Cambodia is not really one of those countries you hear about when you’re younger. Vietnam takes up a special place in the collective consciousness of all Australians but its closest neighbour, both geographically and within the context of the proxy wars of the Cold War, continues to remain on the peripheries of history.
Four years was all it took to wreak havoc over a country which could have, at one point in history, had all the potential of a thriving nation. The Cambodian genocide was carried out between the years of 1975 and 1979 by the Khmer Rouge, a Socialist Agrarian Republic. Between 1.5 and 3 million Cambodians were killed. If you visit the Killing Fields, you may be able to see the skulls of some of the victims who were killed during that time, and the ways in which the were killed, what tools were used, how old each victim was, and whether they were male or female. You pass through all this with impassivity. To let yourself feel, would feel like a betrayal of all the pain that was suffered there.
At the Tuol Sleng Genocide Museum, a former high school used as the s21 prison under the regime, you can see vivid photos of prisoners, and the conditions of the cells. Blood stains scar the floor.
But in another city, Siem Reap, the towering temples of Angkor Wot dot the landscape and throw shadows over red sands and small villages. The strength of a nation – which was nestled in the weeds during the regime – now stands reinvigorated for us all to see.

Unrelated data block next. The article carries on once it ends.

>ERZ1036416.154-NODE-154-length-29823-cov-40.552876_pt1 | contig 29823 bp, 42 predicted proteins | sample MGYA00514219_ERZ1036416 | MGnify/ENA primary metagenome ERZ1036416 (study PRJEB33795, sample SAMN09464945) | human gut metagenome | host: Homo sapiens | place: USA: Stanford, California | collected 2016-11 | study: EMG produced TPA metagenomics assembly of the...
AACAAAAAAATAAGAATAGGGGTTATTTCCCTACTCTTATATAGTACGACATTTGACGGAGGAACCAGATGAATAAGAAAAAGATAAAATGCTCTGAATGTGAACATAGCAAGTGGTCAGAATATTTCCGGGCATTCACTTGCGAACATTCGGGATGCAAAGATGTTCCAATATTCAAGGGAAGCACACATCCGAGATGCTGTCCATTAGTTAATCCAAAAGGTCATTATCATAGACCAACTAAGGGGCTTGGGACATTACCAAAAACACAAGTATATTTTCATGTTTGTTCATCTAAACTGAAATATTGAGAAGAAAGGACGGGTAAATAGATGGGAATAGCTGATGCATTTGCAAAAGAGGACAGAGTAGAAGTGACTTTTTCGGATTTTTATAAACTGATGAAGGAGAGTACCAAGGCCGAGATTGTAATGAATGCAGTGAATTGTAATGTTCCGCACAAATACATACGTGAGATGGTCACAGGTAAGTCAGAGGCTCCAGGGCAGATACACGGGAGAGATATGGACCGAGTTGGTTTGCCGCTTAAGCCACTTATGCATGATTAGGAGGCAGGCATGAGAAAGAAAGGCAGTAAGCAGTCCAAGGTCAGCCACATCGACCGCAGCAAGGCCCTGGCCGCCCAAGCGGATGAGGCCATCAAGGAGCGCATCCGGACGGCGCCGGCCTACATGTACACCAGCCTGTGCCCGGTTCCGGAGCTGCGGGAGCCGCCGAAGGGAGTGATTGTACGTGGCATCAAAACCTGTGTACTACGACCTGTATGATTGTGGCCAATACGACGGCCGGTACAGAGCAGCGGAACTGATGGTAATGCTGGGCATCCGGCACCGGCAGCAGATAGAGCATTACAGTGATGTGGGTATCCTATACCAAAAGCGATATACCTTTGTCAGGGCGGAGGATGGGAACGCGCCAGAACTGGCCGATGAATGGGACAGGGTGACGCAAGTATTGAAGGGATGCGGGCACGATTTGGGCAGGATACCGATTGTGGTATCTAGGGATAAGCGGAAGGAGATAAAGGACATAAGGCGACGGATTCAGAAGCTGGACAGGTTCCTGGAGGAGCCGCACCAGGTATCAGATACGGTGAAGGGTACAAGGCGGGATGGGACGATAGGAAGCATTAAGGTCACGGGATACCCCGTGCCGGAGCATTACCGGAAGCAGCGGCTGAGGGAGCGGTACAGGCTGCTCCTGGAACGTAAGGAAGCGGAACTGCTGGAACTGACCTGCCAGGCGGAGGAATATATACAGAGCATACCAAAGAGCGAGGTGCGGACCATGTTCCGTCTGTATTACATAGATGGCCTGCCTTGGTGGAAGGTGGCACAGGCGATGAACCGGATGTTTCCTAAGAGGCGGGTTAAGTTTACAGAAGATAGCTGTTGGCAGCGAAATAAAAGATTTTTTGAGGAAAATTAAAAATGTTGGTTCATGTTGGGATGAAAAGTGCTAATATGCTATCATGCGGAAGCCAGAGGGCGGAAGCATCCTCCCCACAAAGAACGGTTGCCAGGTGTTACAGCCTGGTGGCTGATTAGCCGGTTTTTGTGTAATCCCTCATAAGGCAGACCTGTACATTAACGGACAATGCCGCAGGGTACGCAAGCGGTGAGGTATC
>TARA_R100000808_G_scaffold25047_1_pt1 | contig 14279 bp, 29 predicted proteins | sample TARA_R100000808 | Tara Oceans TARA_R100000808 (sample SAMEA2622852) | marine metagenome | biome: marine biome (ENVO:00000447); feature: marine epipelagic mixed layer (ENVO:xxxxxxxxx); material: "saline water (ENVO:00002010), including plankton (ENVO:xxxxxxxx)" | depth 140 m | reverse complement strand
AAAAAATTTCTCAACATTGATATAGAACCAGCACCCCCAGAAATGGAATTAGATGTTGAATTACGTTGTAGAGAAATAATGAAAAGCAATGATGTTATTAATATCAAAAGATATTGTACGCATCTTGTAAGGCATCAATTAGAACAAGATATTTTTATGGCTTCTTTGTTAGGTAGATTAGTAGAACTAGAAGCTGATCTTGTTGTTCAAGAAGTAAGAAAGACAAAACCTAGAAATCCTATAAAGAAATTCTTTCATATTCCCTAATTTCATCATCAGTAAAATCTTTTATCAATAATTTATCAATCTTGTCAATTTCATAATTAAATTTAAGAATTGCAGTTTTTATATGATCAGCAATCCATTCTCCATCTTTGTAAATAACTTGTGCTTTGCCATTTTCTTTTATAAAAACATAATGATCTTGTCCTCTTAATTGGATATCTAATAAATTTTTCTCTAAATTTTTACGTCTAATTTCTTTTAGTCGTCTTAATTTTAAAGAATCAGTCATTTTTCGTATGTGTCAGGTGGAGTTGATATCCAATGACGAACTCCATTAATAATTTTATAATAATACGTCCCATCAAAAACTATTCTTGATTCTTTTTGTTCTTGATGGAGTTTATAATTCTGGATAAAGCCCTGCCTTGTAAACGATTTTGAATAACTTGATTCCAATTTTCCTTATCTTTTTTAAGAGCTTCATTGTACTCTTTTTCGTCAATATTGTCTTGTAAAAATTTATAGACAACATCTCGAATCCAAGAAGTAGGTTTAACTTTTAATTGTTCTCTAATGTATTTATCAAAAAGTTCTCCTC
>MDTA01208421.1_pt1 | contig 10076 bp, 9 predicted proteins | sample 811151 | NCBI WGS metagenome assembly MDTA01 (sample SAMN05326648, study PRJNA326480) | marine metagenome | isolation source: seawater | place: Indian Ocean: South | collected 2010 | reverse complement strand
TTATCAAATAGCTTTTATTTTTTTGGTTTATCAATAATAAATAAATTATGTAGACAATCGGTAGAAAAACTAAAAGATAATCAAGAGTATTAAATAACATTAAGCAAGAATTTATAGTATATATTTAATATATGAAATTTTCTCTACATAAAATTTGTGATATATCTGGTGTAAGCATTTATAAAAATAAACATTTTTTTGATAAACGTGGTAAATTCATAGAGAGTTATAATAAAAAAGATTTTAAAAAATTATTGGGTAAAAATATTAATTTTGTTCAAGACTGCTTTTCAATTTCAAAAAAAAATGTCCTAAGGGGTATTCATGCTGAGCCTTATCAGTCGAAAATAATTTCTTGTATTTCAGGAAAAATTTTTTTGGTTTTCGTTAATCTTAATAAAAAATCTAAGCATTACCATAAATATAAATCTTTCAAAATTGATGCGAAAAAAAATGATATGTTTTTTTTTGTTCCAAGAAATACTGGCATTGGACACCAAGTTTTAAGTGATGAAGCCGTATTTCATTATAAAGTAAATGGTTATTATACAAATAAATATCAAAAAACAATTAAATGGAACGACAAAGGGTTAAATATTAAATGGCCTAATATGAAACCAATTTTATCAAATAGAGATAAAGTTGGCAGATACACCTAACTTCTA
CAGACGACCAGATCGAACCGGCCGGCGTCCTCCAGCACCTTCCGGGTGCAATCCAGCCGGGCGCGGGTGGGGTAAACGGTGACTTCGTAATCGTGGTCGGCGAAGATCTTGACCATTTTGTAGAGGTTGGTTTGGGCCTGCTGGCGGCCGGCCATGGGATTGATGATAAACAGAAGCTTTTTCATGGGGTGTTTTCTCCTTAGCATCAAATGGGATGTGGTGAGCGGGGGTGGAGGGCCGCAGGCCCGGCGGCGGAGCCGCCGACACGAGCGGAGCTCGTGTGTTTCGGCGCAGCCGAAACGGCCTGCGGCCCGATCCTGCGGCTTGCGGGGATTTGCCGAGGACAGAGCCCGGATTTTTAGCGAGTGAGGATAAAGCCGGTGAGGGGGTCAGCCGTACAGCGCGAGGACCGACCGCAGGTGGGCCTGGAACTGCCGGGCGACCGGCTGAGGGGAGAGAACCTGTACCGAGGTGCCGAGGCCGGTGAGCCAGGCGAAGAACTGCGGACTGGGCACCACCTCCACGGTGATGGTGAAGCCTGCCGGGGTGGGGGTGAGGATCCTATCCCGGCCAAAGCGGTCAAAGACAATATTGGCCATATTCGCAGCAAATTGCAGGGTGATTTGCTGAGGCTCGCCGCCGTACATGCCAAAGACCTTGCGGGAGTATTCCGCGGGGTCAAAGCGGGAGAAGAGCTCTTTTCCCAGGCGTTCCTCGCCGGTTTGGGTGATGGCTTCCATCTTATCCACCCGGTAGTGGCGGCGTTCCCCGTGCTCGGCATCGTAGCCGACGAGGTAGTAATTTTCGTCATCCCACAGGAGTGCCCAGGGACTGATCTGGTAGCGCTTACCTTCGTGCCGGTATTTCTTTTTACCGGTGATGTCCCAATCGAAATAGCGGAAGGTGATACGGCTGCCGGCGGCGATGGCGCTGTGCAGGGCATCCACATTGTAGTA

Walking down the streets imbued me with an overwhelming sense of familiarity. There are coffee shops and tea houses, tech stores and frozen yogurt huts, street vendors selling mango with chilli paste, a memory of my childhood from another part of the world. There are rickshaws and cars, traffic lights and temples. I moved through all this knowing that although this is another country, it is simply the home of another person, who is probably in a lot of senses, a lot like me.
When I think of these two faces of Cambodia, I feel bitter. Bitter at my own ignorance, not only of its tragic past but also of its rich history and culture. I feel resentment at the western focused education system here in Australia which had failed to honour the lives of those lost and the history that lies next door. Without minimising the tragedies that occurred all over the world, I felt I had a certain responsibility to go beyond and learn about Cambodia, a name that emerges occasionally without the import it has for me now.
We talked to many NGOs who are currently grappling with the current political agenda of Cambodia and its future. We visited the ECCC, the international court created to try those who led the Pol Pot regime. We visited courts where we learnt about the struggle in implementing the rule of law when culturally and historically it has had very little meaning. The rule of law: Something I took for granted. We visited a lawyer training centre where we learnt how hard it was to be a lawyer, to become a lawyer, to practise post-conflict.
There were eighteen of us on the trip. And each of us took something different away. Me, I gained a new lens through which to see, new questions, and a few answers.